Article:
(August 2, 2002)
World's Largest Comic Convention
San Diego, CA
We wend our way over to the second day of the World's Largest Comic Convention,
because there're still a few acres we haven't seen.
We stop by Keef's booth (www.kchronicles.com,
in case you forgot). Remember how Keef hung signs in the bathroom advertisting
his booth? Well, it seems the Building Police were not amused and came around to
tell Keef that.
"They said that the duct-tape adhesive stuck to the wall and this was a
public place, and they just went on and on about it," said Keef. "They
said they were going to fine me $25 for each one, but they had only two of them,
and I hung up eight, so I quick ran back and got the rest of them."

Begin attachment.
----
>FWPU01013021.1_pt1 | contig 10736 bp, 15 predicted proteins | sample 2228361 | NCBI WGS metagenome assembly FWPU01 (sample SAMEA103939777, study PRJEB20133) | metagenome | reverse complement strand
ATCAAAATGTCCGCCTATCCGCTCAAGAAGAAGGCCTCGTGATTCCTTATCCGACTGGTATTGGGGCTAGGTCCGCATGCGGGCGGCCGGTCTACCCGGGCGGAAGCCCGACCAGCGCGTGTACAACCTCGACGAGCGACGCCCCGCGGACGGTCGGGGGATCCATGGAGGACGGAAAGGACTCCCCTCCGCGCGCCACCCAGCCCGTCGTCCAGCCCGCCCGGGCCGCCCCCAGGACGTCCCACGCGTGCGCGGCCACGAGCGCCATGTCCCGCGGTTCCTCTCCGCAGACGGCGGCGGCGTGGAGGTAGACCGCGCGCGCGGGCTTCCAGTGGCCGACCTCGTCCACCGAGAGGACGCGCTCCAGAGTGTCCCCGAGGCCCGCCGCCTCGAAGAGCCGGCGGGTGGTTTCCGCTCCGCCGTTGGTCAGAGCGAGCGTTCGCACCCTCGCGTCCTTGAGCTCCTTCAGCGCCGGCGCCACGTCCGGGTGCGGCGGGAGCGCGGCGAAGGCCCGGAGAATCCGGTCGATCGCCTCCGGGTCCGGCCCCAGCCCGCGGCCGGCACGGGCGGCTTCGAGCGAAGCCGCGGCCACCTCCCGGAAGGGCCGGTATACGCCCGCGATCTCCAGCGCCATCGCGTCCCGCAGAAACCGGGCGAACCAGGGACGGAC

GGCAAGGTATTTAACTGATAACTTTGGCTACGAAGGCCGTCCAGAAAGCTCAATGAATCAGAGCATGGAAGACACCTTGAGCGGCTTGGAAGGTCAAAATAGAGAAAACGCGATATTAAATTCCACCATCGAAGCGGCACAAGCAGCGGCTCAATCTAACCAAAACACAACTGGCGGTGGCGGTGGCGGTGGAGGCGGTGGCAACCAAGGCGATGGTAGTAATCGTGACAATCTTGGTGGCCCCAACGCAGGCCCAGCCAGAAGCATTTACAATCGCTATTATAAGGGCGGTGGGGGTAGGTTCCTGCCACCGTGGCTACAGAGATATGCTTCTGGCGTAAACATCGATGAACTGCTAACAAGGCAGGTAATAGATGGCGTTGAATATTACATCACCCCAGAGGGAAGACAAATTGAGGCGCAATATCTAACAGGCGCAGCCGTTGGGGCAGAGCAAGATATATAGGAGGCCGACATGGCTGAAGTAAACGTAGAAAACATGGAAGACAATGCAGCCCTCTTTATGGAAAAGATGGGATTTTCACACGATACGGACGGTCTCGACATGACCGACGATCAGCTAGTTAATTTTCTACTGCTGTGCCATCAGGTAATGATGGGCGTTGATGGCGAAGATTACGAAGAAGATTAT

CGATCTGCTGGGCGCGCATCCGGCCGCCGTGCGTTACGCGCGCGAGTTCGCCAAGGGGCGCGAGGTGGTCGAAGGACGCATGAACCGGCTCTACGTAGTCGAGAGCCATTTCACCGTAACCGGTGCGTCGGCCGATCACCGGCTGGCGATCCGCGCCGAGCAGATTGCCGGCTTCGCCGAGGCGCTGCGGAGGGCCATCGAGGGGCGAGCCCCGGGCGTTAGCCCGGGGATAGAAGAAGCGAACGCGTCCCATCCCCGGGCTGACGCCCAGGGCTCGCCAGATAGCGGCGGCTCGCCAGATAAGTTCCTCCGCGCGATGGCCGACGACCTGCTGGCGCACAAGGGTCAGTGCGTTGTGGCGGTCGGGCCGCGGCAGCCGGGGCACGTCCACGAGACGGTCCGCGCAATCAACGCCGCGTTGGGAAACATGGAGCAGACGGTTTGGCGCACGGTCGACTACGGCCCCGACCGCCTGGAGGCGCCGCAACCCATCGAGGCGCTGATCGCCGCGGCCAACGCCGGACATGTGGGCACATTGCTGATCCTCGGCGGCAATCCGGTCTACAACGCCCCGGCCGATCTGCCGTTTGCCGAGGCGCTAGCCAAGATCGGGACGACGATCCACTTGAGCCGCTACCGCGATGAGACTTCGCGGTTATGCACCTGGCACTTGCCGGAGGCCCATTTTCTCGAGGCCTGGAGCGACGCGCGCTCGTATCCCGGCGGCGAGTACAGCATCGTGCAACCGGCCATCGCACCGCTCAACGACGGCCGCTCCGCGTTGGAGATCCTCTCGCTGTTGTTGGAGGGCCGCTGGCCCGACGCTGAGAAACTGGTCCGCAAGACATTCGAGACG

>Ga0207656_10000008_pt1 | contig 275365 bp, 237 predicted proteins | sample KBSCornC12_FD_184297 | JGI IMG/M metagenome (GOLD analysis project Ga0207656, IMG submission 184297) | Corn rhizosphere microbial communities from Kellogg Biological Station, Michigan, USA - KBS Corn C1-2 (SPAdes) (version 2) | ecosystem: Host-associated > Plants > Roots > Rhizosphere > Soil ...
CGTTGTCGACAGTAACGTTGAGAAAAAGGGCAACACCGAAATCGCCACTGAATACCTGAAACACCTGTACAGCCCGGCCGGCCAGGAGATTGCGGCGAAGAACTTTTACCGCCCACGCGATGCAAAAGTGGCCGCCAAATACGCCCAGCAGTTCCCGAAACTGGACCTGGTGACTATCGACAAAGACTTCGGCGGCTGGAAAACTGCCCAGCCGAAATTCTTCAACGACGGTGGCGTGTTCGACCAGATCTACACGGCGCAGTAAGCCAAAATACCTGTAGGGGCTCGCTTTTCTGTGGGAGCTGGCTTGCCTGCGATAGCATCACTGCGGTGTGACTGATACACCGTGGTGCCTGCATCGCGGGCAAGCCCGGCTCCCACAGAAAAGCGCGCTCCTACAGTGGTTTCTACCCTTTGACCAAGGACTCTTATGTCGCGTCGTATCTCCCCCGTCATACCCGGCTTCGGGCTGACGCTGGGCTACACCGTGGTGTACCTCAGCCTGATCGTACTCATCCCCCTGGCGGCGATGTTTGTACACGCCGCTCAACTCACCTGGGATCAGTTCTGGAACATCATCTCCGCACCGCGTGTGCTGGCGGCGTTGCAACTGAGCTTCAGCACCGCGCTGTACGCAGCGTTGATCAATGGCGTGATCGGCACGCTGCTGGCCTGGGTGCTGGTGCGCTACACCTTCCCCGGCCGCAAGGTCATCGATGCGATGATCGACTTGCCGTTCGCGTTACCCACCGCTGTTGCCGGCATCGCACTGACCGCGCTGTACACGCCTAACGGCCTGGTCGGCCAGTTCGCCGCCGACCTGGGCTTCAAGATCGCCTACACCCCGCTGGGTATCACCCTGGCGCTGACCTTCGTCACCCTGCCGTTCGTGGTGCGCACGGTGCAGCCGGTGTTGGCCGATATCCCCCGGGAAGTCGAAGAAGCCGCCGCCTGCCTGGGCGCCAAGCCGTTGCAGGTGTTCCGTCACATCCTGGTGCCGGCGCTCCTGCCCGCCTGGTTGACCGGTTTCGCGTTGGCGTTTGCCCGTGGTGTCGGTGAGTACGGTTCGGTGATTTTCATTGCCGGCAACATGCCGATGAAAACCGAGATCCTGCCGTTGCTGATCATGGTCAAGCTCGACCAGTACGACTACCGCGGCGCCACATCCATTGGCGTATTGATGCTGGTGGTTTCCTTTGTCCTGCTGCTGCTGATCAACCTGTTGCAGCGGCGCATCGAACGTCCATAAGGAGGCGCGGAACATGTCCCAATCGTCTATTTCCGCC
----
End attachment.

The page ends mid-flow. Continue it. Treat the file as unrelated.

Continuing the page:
Robert staffs Keef's booth for about an hour while he ran out to get some Oreos.
Robert tries (unsuccessfully) to sell one of Keef's books to his publisher for
$2 above the regular price.
Will Eisner has written a number of classic books about comics, in addition to
drawing comics for some 50 years (he's most famous for "The Spirit").
Scott McCloud is a young kid, who's written only two best-selling books about
comics ("Understanding Comics" is his most famous).
So, when you put these two guys in a room, toss in R. C. Harvey (another
long-time creator and comics scholar) and let them go at it--well, WE'RE gonna
They argued for a while about what a "comic" really is (Harvey says it
requires words, McCloud says it doesn't).
Then they got into the interesting stuff--comics on the Internet. Questions